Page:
September 3, 2014
Bariloche, Southern Chile on red alert after volcano eruption
The entire city of San Carlos de Bariloche turned dark and became isolated as ash spewed by the nearby Chilean volcano Puyehue began falling all over town. Earlier, the Civil Defence Municipal Board called an emergency meeting to decide on how to proceed.
Bariloche authorities have told the population to remain calm, to keep their water reserves at hand and to remain inside their homes at all times in order to avoid the falling ash. In case of an emergency, officials have suggested the use of face masks.
After a red alert was declared, Bariloche authorities shut down the airport. Firemen also asked the population to seal all windows and take their cars into their garages.
The ash cloud is expected to expand all over the Río Negro and Chubut provinces, in the south of Argentina.
Earlier, five quakes ranging between 4.6 and 4.8 in the Richter scale had been registered in the south of the Neuquén province.
The quakes’ epicentre was located near the town of Villa La Angostura, and they all took place between yesterday and today, local Río Negro newspaper assured.
Even though Security and Civil Defence Secretary David Tressens assured that there is no apparent relation between the quakes and the volcano eruption, on the other side of the border, Chilean authorities have already evacuated over 3500 people from the area surrounding the volcano as a precaution.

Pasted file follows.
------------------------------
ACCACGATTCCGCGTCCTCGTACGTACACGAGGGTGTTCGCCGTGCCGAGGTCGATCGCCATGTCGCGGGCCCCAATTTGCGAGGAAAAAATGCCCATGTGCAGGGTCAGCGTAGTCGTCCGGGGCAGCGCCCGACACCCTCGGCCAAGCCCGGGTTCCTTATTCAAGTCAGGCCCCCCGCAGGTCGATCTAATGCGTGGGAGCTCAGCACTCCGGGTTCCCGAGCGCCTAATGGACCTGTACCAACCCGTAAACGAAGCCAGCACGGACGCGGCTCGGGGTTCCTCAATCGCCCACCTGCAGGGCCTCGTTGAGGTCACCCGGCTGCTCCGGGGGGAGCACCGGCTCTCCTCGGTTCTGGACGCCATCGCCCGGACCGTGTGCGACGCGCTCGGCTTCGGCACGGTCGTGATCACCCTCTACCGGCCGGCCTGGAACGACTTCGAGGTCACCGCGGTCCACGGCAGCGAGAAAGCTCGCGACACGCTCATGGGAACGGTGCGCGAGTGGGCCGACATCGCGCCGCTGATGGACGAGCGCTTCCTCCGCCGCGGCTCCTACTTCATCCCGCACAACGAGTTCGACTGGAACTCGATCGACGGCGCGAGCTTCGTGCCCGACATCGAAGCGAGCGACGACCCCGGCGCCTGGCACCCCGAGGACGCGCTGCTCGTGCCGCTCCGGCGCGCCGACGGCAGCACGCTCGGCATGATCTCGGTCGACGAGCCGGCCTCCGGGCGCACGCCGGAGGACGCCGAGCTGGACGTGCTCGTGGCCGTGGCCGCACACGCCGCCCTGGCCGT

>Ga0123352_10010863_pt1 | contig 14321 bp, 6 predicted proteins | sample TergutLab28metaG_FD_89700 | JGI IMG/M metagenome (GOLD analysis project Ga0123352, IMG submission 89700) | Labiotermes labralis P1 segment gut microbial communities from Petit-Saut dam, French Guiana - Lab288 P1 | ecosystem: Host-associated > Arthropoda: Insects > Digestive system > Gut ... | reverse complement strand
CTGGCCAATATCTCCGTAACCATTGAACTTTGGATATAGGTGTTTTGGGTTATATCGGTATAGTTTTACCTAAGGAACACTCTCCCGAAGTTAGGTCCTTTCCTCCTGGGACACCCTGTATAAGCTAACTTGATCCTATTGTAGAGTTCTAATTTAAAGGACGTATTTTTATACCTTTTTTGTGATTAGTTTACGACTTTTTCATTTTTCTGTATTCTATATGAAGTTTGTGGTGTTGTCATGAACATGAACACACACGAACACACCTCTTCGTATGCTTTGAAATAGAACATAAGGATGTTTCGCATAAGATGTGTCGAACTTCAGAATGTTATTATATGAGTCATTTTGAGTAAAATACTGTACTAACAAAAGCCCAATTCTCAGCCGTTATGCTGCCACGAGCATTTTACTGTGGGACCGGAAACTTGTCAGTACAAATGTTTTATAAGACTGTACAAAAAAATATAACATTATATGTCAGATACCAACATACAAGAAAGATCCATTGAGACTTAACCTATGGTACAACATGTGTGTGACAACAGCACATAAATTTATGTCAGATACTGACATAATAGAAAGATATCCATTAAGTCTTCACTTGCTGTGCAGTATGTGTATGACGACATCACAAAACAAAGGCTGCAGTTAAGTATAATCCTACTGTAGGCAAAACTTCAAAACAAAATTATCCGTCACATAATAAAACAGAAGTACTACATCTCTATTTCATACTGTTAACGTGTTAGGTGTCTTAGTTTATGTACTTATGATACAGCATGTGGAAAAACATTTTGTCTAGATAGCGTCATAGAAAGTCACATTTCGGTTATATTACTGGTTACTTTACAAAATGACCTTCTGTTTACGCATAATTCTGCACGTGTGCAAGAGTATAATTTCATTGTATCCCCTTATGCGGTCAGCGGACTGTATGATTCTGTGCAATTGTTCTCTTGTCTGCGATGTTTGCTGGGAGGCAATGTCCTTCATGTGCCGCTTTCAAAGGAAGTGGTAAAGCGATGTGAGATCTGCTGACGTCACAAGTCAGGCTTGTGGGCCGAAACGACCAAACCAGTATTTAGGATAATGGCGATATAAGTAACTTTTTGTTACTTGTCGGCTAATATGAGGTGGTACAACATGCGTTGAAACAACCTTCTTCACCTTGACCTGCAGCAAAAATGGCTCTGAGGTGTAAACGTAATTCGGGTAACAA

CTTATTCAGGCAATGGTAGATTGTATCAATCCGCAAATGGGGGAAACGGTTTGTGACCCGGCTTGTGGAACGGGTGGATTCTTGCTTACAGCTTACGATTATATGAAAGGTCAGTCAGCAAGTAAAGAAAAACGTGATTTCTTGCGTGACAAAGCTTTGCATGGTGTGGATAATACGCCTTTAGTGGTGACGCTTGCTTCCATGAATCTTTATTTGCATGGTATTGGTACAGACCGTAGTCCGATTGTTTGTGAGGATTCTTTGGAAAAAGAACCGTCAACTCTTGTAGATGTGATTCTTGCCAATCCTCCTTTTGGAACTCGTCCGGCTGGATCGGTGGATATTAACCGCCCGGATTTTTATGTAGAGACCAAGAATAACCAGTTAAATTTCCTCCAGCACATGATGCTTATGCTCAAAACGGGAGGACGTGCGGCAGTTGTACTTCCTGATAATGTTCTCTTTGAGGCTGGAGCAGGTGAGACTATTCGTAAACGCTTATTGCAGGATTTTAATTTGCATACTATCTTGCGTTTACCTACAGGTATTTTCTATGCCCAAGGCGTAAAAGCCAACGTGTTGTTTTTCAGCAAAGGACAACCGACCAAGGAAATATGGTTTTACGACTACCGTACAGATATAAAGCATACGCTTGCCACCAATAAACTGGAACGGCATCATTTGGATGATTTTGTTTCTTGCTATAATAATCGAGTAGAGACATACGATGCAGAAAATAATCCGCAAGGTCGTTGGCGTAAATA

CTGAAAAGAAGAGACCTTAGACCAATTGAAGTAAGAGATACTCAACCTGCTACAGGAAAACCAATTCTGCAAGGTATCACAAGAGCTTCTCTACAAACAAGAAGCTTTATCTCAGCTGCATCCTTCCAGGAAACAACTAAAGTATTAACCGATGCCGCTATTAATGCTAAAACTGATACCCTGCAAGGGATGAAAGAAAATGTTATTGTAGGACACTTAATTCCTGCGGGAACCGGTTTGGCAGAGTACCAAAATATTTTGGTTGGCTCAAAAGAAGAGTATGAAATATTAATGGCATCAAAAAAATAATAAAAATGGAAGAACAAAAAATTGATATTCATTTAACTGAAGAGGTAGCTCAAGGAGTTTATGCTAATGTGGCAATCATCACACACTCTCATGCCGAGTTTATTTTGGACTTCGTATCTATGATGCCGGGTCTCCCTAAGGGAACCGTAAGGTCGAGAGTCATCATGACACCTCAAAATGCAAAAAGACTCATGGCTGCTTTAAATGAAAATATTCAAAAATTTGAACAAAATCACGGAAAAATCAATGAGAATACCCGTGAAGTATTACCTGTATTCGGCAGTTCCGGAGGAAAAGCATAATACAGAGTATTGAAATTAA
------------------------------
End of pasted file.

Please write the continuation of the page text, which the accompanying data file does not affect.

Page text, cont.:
The volcano, which had remained dormant for decades, began belching ash over 10 km into the sky and prompting the Chiean government to evacuate several thousand residents, authorities said.
The eruption in the Puyehue-Cordon Caulle volcanic chain, about 575 miles (920 km) south of the capital, Santiago, also prompted Chilean authorities to shut a heavily traveled border crossing into Argentina.
It was not immediately clear which of the chain's four volcanoes had erupted because of ash cover and weather conditions. The chain last saw a major eruption in 1960. Local media said the smell of sulfur hung in the air and there was constant seismic activity.
"The Cordon Caulle (volcanic range) has entered an eruptive process, with an explosion resulting in a 10-kilometre-high gas column," state emergency office ONEMI said.
It was the latest in a series of volcanic eruptions in Chile in recent years. Chile's Chaiten volcano erupted spectacularly in 2008 for the first time in thousands of years, spewing molten rock and a vast cloud of ash that reached the stratosphere. The ash also swelled a nearby river and ravaged a nearby town of the same name.
The ash cloud from Chaiten coated towns in Argentina and was visible from space.
Chile's Llaima volcano, one of South America's most active, erupted in 2008 and 2009.
Chile's chain of about 2,000 volcanoes is the world's second largest after Indonesia. Some 50 to 60 are on record as having erupted, and 500 are potentially active.